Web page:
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The companies selling bottled air to the Chinese

Due to the nearly unbreathable air in some of China’s cities, a handful of entrepreneurs decided to sell them bottled air. I fear capitalism might have jumped the shark.



Dateline, China.

As a result of developing the unbreathable air that hovers over the steel and class and neon coffinopolises of the Middle Kingdom, the Chinese have suffered something far more damaging: Unemployed westerners with nothing but a dream and a product that rolls the eyes and breeds headline type.

From the same cocksure universe as “selling ice to the Eskimos” comes the late-capitalism concept of selling air to the Chinese.

If there’s a greater metaphor for the toxicity of entrepreneurship, I don’t want to it inhale it. Because this is the darkest possible timeline, and things fall apart and I’m tired and cranky and need a hug from a partner I’ve shunned, bottling air and selling it to people seems absolutely fine.

Back in 2014, Two lads named Moses Lam and Troy Paquette authored this caustic movement. In a moment akin to Newton’s fruity brainwave, they were “…just sitting around thinking about things, and saw a bottle of water…we thought, ‘What if we do the same thing, except with air?’”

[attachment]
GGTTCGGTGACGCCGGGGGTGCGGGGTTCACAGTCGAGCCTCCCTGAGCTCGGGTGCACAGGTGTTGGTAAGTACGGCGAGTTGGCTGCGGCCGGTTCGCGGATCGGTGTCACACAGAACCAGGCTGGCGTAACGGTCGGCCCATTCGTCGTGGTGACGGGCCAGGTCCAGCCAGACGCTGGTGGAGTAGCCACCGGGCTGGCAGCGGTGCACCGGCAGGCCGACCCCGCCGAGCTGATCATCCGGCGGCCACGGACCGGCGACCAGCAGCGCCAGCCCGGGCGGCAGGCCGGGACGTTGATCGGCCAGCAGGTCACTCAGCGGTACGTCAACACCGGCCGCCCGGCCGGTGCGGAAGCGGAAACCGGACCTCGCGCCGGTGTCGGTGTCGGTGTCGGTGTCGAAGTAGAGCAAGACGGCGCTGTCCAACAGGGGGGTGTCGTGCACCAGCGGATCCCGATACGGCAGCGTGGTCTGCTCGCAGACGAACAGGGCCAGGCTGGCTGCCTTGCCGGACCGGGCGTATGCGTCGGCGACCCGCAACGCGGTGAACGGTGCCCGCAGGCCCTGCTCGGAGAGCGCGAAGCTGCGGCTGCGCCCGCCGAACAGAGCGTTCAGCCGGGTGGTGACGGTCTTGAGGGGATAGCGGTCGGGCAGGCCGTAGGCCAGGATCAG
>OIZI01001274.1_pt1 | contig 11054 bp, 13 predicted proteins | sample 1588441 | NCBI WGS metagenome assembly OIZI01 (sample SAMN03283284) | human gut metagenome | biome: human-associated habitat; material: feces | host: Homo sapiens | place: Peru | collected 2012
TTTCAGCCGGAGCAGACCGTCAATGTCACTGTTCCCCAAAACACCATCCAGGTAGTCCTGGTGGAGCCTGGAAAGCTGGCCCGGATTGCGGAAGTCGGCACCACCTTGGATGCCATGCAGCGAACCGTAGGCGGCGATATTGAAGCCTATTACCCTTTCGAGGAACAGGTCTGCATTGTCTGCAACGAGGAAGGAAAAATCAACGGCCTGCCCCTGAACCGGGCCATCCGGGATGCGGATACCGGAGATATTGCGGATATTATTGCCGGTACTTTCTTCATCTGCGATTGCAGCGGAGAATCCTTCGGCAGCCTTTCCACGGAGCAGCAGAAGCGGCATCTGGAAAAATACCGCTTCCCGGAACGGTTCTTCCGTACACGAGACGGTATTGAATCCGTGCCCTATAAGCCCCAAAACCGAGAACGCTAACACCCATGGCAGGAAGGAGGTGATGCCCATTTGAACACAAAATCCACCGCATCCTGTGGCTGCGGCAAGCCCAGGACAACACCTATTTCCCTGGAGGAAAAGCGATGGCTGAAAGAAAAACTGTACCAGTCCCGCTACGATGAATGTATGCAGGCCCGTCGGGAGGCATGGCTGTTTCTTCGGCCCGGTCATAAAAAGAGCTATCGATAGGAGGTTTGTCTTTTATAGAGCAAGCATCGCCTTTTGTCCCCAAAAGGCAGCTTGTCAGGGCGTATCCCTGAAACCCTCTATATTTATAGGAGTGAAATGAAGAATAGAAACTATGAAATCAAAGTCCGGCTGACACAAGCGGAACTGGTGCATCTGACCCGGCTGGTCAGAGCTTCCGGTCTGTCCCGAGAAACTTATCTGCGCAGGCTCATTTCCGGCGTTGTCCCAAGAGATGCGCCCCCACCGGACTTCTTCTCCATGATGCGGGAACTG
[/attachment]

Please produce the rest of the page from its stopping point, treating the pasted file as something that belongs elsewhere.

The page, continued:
According to The Hustle, the pair then drove to the picturesque Banff National Park and after “flailing a plastic bag around, trying to catch the mountain breeze,” their ziplocked bag of air bagged them $130 on eBay. “We almost felt bad the guy paid that much money for a bag of air…but we also saw a business opportunity.”

Seems fine.

From there, the pair flung themselves into the abyss, engineering an aluminium can with a nozzle, and a business, which promised to “enhance vitality one breath at a time.”

Each can of Vitality Air retails at $30 and garners you around 160 breaths, which equates at 20c a wheeze. Considering the average person breathes around 16 times a minute, it roughly equates to $2.30 a minute, $192 an hour, $4,608 a day and around $1,618,920 a calendar year. I mean, if you want to do it properly. Below is their advertisement. Not satire.



All I need is the air that I breathe, and to be pppaaaiiiiidd.

Disappointingly, we’re also to blame, as one Blue Mountains resident has got in on the market. John Dickinson was shocked by his trip to China, a man who recognised the ills of the world and did something about it. Upon wondering how people can live like this, he decided to altruistically help them out. He will give the export fine Australian air to the struggling Chinese, but you know, for a price. $72 for a twelve can bundle.

Could be worse. Hailing from Somerset is a man who nicknamed himself as ‘the Louis Vitton of air’. Leo De Watts, a self-proclaimed ‘air-farmer’ harvests the atmosphere of his hometown, before trundling off to China to flog his wares in a mason jar.

Again, not satire.


Leo De Watts with his company, Aethaer. Source: Aethaer


When asked by The Hustle about the potential ethical problems of cashing in on pollution, De Watts stated that he’s actually doing it to raise awareness of global pollution by creating a product that brings attention to it: “We are all goldfish living in a murky tank, and we are over-feeding ourselves when it comes to energy creation and product production…you can treat the symptoms, but I want to stop the over-feeding.”

Mmm. Meta.

Stop the capitalism, I want to get off.




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